UMMB plant with pneumatically controlled rotary pressing device for UMMB feeding to animals

Application Status of the UMMB Technology

Supplementation with UMMB increased digestibility of low-quality basal diets leading to improvement in milk production (Garg, Sanyal and Bhanderi, 2007; Misra and Reddy, 2004). Use of UMMB supplementation proved economically beneficial. Taking into account the milk production alone, average cost: benefit ratio of feeding UMMB prepared by the ‘cold process’ was 1:3. Although the benefits of using UMMB are well documented by researchers in developed and developing countries, use of UMMB licks amongst milk producers need to be popularized through extensive extension efforts.

Constraints observed during the Implementation of the Technology

Imprints of the ‘hot process’. Various problems were encountered in production, storage and feeding when UMMBs produced by the ‘hot process’ were first introduced, adversely affecting the large-scale acceptance of the UMMB technology by farmers. Even with all the improvements through the ‘cold process’, it was very difficult to remove the imprints of the ‘hot process’ from the minds of people.

Feeding and management practices. Feeding and management practices vary from region to region in India. In some regions, animals are let loose (untethered) into the field in the morning and are returned home only in the evening. The tethering place of animals is different in the morning and evening. Milk producers do not move the UMMB dispenser when they move animals from one tethering place to another. At certain tethering places, there is no manger to offer feed to animals. Under such situations, animals do not have regular and free access to UMMB. As a result, the benefits from UMMB feeding are not clearly noticeable to milk producers.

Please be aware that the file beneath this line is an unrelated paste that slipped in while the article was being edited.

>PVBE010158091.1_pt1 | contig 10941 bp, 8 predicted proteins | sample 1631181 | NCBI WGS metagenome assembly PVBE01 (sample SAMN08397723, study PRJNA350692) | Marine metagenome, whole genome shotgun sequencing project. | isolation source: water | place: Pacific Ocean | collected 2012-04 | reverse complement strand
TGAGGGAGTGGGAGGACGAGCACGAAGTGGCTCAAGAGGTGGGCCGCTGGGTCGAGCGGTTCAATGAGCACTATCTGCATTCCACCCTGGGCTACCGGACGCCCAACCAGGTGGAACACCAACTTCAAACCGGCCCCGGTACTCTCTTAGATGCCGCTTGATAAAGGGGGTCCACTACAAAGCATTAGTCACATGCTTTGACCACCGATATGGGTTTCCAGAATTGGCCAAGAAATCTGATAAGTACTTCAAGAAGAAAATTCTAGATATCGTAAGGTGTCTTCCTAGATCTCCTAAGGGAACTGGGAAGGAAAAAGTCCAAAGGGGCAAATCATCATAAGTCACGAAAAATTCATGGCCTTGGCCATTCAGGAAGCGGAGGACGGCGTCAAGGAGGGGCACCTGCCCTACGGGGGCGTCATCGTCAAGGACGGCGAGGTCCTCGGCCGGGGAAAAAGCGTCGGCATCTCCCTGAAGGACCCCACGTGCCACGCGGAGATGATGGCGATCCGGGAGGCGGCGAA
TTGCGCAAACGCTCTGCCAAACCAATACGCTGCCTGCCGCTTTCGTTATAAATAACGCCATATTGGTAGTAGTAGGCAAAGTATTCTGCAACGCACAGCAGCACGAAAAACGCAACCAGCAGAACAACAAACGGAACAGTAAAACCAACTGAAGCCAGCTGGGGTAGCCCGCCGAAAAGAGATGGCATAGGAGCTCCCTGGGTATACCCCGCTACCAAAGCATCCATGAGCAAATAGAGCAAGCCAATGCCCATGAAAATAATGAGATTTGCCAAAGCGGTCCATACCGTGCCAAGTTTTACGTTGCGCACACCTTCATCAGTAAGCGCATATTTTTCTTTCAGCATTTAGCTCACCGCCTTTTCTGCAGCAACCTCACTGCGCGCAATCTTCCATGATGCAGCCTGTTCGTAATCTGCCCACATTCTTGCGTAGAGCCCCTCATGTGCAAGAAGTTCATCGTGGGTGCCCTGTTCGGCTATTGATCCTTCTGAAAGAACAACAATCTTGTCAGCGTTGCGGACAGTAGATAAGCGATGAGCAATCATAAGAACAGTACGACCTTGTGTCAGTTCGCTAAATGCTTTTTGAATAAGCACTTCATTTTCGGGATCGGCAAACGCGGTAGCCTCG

A plastic trough for UMMB feeding to animals

Cost and availability of molasses. Being highly palatable and a rich source of calcium, sulphur and B complex vitamins, molasses is an important and economic source of nutrients in the UMMB. In view of large variations in sugarcane production, the cost and availability of molasses fluctuates. The price of molasses varies from as low as Rs 4000 per tonne to as high as Rupees 15 000 per tonne (1 US$ = ca Rupees 45). Due to the high cost of molasses and problems of availability, agencies are sometimes discouraged from taking up production of UMMB on a regular basis.

Lack of extension education. As well as taking-up the production of good-quality UMMB by various agencies, delivering proper extension-education to milk producers concerning the advantages of regular use of UMMB is considered equally important. Milk producers need to be explained the do’s and don’ts of using UMMB so that they are able to derive proper benefits. Some agencies tried to introduce UMMB in their areas of operation without educating milk producers about the benefits and importance of regular use of the licks. These agencies had to discontinue as there was no regular demand for UMMBs after some time.

Lessons learnt and future of the UMMB Technology

In view of the above-mentioned constraints, we advise the following to agencies that are willing to popularize the UMMB technology in their areas of operation.

  • The UMMB technology is only suitable for areas where dry fodder is the predominant source of roughage for animals.
  • Ensure the availability of a manger for feeding UMMB and also ensure its free access for at least 10–12 hours in a day.
  • Popularise the use of a specially-designed dispenser for feeding UMMB which prevents the animal biting and over-ingesting the feed block.
  • Educate the milk producers about the safe use of UMMB and the benefits accrued from its regular use.
  • Ensure regular availability of molasses at a reasonable price.

Some of the agencies are now producing and supplying UMMB on a regular basis, using the equipment, formulations and production process developed by Dairyboard of India. On average, about 300 000 blocks, each weighing 3 kg, are used in India annually.

July 2011